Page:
I may seem as if I am trying to ‘take all the fun away’ but this is not about what NOT to do or what to merely take away, but what we are missing out on. By not getting or trying to do ourselves, by always seeking fulfillment in objects and entertainment, I think we are selling our lives short.
I don’t know how we have come to be this way. Certainly, if you are fabulously wealthy, such a life is more doable, though probably still empty. But, in that case, if you suddenly feel the need to change, it is easy to do. But, for the majority of us, we get caught in the web of needing things and entertainment and then we are stuck at jobs we hate with endless bills and now way to entertain nor do anything ourselves, so we buy more to distract: the next video game, the next cell phone, the next computer. They all cost more and we NEED them to distract from the unhappiness of our lives. Then, we don’t know how to cook dinner or make dessert, so we buy prepackaged food. More garbage, more calories, more waste, more money, therefore more time to work for more  money to feed the need for new toys. It is a maddening wheel slowly perpetuated by advertising through our entertainment media and we somehow think we cannot get off.
Can we get off?
How do we begin?
Really the very real concept of just entertaining ourselves without great expense seems to be undoable. Even watching TV is expensive. If you asked someone in 1955 to first pay for the TV and THEN keep paying each month to be able to watch shows, TV would have died out. Those people would have laughed at you to think, “Pay to watch TV, are you nuts?” Yet, a few generations later and we, none of us, can’t wait to pay for anything, it is so easy. We don’t see the money. It is some magical thing that goes automatically from our work to our bank and we use little plastic disks to purchase things. I never see the money, so it is easy to spend more than I have. I never have to see the food I eat nor how it is prepared, so more prepackaged chemical filled products please, as long as it is easy and doesn’t interfere with my leisure time.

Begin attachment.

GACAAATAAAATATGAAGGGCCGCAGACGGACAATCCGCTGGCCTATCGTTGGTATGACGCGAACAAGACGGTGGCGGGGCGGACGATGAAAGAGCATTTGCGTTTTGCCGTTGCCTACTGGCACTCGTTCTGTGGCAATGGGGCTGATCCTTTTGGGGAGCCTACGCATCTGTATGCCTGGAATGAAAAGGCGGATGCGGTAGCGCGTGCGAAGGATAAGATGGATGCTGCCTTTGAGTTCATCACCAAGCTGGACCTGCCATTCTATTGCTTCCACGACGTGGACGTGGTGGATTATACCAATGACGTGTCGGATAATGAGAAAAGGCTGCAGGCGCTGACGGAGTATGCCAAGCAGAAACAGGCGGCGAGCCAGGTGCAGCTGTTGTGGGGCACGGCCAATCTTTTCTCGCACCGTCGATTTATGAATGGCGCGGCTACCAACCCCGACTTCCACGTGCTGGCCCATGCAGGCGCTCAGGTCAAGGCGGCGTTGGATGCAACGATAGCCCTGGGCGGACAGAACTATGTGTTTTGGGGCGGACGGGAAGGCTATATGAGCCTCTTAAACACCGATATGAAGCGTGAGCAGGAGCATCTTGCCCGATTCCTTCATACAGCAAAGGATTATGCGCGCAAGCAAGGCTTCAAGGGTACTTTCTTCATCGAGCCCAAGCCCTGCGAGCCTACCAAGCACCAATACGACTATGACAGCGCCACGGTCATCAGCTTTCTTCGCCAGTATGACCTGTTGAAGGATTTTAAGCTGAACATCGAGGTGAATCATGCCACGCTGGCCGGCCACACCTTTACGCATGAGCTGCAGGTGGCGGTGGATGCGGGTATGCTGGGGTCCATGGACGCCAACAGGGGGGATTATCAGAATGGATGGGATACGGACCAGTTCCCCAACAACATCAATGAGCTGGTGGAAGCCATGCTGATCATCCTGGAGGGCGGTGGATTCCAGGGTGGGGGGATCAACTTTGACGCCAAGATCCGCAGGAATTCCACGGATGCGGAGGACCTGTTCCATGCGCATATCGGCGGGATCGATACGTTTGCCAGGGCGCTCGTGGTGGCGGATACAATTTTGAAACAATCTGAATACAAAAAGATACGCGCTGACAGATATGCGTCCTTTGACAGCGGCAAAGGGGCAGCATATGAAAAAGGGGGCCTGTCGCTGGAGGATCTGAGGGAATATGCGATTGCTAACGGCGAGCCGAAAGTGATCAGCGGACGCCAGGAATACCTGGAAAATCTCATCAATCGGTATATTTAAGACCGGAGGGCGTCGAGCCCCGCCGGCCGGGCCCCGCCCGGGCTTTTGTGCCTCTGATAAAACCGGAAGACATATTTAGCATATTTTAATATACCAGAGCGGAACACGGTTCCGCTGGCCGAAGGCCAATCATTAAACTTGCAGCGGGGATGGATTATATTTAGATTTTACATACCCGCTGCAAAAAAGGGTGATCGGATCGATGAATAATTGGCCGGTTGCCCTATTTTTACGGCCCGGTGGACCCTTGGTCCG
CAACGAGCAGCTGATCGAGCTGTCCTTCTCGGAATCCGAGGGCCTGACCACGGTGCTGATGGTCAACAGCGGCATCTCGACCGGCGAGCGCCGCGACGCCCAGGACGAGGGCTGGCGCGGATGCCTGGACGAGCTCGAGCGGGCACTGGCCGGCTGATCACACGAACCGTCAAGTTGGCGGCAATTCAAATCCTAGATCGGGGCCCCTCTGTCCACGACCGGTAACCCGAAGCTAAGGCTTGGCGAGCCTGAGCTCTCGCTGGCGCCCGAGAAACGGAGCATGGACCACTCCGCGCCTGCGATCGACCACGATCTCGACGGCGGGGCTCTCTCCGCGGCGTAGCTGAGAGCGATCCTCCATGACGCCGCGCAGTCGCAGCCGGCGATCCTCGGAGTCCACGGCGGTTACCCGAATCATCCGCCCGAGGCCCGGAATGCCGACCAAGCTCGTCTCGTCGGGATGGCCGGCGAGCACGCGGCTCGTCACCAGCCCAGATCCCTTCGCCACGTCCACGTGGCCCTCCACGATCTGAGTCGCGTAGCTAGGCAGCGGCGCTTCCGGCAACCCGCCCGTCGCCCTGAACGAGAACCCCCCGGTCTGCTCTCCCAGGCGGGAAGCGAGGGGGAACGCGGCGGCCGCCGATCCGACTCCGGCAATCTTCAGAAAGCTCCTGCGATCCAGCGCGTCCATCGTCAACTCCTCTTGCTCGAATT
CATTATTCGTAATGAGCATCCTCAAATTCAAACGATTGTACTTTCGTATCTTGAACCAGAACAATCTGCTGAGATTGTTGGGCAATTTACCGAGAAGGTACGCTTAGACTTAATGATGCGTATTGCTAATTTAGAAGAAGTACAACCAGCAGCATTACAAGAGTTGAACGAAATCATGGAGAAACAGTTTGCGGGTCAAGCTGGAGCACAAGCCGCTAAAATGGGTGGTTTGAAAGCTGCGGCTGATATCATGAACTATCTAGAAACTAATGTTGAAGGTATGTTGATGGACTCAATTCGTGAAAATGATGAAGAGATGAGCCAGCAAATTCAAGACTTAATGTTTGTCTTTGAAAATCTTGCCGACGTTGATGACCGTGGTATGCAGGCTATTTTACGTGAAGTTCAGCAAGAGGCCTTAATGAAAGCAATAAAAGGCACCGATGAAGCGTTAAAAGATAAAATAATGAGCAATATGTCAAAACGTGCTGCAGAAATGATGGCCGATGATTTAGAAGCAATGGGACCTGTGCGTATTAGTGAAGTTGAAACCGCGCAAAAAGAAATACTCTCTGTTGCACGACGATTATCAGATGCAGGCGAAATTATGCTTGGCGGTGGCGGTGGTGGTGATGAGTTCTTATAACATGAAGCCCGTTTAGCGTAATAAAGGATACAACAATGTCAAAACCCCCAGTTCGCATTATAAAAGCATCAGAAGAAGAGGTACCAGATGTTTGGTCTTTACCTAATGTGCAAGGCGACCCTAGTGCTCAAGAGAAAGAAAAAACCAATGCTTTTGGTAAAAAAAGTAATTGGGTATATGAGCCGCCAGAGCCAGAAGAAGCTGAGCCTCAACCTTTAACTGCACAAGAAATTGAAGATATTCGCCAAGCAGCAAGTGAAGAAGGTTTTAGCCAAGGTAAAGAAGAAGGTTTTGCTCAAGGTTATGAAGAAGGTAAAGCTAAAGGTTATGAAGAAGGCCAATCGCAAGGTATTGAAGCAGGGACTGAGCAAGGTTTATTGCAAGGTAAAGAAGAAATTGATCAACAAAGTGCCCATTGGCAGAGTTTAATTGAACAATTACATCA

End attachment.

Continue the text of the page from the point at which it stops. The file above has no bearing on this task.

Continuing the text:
I know I have really gone on this rant before. I also know I am as guilty of these very ‘sins’. But, in realizing my own involvement in them, has made me realize what a hold they have over me. And, trying to free myself from some of it, has made me realize when I do have a success at it, how wonderful I do feel.
I don’t want to seem preachy or the bossy school mistress, I only want all of us to realize how much potential we do have. We are certainly not less skilled than past generations and we have so much more, so I want us to take what we have and enjoy it along with reviving our own skills. The more we can do ourselves and save and help our family, the more fun and enjoyment will we get from our leisure entertainment time.
Try a new skill this week. Make something you thought you could not even try. What if you fail? Try again, right? The more you try to do yourself the more you will find yourself living your life instead of passing the time.
Happy Homemaking.